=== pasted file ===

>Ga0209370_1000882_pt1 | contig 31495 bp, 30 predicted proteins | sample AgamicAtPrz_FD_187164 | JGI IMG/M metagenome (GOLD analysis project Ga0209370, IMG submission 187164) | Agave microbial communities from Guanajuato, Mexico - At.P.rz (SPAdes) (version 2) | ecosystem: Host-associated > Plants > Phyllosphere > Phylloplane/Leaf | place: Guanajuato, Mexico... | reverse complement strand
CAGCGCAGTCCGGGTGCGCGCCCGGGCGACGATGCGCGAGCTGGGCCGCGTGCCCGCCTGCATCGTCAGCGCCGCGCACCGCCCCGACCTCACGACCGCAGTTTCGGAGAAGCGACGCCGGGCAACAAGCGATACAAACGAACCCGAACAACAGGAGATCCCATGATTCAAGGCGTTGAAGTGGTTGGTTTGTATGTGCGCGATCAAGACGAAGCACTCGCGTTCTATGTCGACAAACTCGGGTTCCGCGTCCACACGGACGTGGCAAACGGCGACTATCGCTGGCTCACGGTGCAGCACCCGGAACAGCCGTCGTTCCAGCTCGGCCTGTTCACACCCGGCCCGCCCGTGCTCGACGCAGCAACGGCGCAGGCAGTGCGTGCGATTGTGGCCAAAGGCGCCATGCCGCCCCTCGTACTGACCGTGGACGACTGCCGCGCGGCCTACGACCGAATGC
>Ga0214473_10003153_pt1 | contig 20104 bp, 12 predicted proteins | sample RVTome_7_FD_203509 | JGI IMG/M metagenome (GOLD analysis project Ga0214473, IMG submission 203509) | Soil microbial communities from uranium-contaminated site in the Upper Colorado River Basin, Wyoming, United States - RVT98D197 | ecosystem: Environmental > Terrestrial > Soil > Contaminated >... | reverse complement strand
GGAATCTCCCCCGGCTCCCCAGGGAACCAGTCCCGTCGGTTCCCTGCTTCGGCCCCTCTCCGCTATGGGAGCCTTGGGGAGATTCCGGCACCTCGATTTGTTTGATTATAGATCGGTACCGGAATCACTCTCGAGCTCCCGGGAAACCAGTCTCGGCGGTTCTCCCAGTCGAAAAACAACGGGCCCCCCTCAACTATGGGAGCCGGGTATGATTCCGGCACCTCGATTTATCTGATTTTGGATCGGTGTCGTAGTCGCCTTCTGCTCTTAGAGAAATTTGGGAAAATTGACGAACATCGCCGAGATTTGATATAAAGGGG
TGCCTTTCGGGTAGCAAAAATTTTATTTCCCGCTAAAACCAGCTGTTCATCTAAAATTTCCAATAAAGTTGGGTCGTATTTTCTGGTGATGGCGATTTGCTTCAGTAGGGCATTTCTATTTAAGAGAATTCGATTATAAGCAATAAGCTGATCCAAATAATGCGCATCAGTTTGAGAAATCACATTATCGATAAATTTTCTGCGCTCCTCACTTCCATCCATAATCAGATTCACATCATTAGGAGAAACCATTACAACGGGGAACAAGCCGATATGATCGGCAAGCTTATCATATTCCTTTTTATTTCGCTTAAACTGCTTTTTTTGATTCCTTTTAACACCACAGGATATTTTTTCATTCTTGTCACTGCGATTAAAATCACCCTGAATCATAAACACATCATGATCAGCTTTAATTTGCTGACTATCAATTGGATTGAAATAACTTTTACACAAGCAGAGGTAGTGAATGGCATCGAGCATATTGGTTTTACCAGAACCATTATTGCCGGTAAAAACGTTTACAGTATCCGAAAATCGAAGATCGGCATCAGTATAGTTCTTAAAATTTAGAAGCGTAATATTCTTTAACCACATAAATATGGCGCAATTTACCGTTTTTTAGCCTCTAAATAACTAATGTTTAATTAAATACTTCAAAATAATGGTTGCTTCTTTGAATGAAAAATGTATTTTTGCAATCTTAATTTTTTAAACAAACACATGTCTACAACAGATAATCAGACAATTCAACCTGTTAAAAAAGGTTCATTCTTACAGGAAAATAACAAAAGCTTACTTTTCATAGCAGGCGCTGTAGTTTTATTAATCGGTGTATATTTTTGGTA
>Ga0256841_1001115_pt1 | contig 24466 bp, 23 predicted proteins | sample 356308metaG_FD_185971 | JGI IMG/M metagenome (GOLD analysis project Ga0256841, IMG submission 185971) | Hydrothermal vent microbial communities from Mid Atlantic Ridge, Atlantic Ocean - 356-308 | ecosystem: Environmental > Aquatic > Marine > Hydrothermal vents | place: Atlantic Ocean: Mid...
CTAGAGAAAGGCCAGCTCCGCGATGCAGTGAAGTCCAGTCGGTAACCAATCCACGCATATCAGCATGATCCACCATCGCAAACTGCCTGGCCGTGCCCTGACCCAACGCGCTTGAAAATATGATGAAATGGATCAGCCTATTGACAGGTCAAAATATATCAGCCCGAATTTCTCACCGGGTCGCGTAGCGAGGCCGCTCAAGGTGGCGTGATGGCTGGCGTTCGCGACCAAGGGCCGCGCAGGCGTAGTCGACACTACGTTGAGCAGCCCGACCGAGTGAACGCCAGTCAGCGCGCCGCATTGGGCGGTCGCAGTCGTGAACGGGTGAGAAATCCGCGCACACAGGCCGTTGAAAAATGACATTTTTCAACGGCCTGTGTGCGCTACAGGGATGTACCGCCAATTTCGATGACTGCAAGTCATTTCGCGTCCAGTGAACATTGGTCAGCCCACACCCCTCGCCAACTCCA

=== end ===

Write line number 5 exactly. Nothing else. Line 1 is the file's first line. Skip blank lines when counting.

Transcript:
TGCCTTTCGGGTAGCAAAAATTTTATTTCCCGCTAAAACCAGCTGTTCATCTAAAATTTCCAATAAAGTTGGGTCGTATTTTCTGGTGATGGCGATTTGCTTCAGTAGGGCATTTCTATTTAAGAGAATTCGATTATAAGCAATAAGCTGATCCAAATAATGCGCATCAGTTTGAGAAATCACATTATCGATAAATTTTCTGCGCTCCTCACTTCCATCCATAATCAGATTCACATCATTAGGAGAAACCATTACAACGGGGAACAAGCCGATATGATCGGCAAGCTTATCATATTCCTTTTTATTTCGCTTAAACTGCTTTTTTTGATTCCTTTTAACACCACAGGATATTTTTTCATTCTTGTCACTGCGATTAAAATCACCCTGAATCATAAACACATCATGATCAGCTTTAATTTGCTGACTATCAATTGGATTGAAATAACTTTTACACAAGCAGAGGTAGTGAATGGCATCGAGCATATTGGTTTTACCAGAACCATTATTGCCGGTAAAAACGTTTACAGTATCCGAAAATCGAAGATCGGCATCAGTATAGTTCTTAAAATTTAGAAGCGTAATATTCTTTAACCACATAAATATGGCGCAATTTACCGTTTTTTAGCCTCTAAATAACTAATGTTTAATTAAATACTTCAAAATAATGGTTGCTTCTTTGAATGAAAAATGTATTTTTGCAATCTTAATTTTTTAAACAAACACATGTCTACAACAGATAATCAGACAATTCAACCTGTTAAAAAAGGTTCATTCTTACAGGAAAATAACAAAAGCTTACTTTTCATAGCAGGCGCTGTAGTTTTATTAATCGGTGTATATTTTTGGTA